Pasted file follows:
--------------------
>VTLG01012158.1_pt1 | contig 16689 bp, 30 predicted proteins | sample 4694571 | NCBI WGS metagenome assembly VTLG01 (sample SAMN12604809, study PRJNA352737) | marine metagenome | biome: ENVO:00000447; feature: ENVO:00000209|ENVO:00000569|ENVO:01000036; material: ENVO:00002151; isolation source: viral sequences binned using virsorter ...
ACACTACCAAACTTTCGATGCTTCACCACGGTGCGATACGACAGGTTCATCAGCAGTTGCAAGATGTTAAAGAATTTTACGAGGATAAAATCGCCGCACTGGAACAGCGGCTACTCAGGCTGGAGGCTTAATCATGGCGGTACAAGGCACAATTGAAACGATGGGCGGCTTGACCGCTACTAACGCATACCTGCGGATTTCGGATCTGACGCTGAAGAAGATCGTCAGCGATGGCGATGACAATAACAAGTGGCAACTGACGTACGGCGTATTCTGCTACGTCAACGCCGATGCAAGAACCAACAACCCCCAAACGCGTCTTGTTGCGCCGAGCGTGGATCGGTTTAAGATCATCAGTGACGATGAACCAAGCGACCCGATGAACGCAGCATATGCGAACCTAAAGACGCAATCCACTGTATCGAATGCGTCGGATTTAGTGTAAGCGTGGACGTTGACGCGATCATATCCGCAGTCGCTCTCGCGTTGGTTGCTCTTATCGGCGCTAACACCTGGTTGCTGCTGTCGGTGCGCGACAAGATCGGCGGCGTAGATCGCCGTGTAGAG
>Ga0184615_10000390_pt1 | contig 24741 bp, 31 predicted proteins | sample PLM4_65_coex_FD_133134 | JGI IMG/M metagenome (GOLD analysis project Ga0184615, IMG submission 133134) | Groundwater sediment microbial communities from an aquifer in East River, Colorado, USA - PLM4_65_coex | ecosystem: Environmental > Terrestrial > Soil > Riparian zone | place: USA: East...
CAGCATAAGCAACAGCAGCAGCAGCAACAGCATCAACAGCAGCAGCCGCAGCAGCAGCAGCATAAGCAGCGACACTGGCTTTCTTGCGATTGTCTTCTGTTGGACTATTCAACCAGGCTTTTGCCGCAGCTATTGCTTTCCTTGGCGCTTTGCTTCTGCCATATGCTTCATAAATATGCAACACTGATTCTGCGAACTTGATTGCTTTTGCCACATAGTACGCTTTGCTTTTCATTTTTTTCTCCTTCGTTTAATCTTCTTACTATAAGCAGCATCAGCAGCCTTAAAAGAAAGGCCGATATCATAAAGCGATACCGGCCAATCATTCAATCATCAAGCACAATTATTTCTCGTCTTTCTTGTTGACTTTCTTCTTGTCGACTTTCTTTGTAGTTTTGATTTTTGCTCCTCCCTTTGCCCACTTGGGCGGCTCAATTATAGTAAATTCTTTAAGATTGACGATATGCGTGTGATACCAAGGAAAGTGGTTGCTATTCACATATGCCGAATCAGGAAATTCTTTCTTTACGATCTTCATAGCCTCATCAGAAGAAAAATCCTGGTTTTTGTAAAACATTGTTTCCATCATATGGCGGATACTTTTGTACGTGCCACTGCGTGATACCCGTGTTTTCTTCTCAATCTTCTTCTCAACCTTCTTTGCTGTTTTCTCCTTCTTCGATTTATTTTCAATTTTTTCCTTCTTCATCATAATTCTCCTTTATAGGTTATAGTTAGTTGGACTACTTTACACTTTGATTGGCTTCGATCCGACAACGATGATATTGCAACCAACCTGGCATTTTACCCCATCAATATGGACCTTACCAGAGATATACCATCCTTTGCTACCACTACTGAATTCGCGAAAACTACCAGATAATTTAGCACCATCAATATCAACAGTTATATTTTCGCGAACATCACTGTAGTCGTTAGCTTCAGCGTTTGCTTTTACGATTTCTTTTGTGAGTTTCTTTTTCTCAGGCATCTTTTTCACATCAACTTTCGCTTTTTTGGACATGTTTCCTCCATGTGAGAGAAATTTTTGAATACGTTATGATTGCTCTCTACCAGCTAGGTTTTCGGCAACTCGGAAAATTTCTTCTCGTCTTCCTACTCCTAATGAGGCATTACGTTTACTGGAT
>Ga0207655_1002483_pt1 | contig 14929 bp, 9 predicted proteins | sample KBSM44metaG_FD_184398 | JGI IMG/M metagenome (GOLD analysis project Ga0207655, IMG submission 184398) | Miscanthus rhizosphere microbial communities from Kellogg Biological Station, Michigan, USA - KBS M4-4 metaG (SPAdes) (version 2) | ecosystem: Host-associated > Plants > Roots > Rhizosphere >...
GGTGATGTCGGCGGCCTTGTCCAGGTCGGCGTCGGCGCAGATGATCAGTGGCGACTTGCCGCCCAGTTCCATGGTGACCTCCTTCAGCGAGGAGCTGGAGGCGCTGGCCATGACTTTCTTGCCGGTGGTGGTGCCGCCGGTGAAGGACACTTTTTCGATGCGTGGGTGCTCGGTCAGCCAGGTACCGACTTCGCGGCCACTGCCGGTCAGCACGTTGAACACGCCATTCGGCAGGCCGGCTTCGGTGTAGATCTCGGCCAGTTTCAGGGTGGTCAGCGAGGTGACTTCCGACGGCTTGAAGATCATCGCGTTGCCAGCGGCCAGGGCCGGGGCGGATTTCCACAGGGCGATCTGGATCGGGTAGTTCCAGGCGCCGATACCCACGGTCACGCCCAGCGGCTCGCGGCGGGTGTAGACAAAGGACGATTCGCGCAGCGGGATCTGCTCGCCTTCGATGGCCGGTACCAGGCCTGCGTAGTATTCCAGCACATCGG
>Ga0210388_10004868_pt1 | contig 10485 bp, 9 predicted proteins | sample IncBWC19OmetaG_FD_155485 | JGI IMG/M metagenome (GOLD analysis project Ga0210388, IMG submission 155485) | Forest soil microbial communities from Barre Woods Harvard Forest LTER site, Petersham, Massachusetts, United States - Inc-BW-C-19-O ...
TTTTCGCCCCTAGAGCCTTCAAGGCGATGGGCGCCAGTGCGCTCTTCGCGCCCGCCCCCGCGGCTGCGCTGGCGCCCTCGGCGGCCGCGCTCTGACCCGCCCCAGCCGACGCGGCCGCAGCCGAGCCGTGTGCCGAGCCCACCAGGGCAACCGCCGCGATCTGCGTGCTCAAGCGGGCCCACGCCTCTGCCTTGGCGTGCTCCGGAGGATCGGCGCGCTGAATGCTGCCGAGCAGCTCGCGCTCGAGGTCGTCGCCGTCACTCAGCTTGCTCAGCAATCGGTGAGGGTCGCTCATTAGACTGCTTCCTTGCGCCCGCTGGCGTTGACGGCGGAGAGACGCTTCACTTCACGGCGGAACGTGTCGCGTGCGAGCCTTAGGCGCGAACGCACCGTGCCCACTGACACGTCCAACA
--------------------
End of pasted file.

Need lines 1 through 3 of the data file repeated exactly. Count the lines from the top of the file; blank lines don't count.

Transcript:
>VTLG01012158.1_pt1 | contig 16689 bp, 30 predicted proteins | sample 4694571 | NCBI WGS metagenome assembly VTLG01 (sample SAMN12604809, study PRJNA352737) | marine metagenome | biome: ENVO:00000447; feature: ENVO:00000209|ENVO:00000569|ENVO:01000036; material: ENVO:00002151; isolation source: viral sequences binned using virsorter ...
ACACTACCAAACTTTCGATGCTTCACCACGGTGCGATACGACAGGTTCATCAGCAGTTGCAAGATGTTAAAGAATTTTACGAGGATAAAATCGCCGCACTGGAACAGCGGCTACTCAGGCTGGAGGCTTAATCATGGCGGTACAAGGCACAATTGAAACGATGGGCGGCTTGACCGCTACTAACGCATACCTGCGGATTTCGGATCTGACGCTGAAGAAGATCGTCAGCGATGGCGATGACAATAACAAGTGGCAACTGACGTACGGCGTATTCTGCTACGTCAACGCCGATGCAAGAACCAACAACCCCCAAACGCGTCTTGTTGCGCCGAGCGTGGATCGGTTTAAGATCATCAGTGACGATGAACCAAGCGACCCGATGAACGCAGCATATGCGAACCTAAAGACGCAATCCACTGTATCGAATGCGTCGGATTTAGTGTAAGCGTGGACGTTGACGCGATCATATCCGCAGTCGCTCTCGCGTTGGTTGCTCTTATCGGCGCTAACACCTGGTTGCTGCTGTCGGTGCGCGACAAGATCGGCGGCGTAGATCGCCGTGTAGAG
>Ga0184615_10000390_pt1 | contig 24741 bp, 31 predicted proteins | sample PLM4_65_coex_FD_133134 | JGI IMG/M metagenome (GOLD analysis project Ga0184615, IMG submission 133134) | Groundwater sediment microbial communities from an aquifer in East River, Colorado, USA - PLM4_65_coex | ecosystem: Environmental > Terrestrial > Soil > Riparian zone | place: USA: East...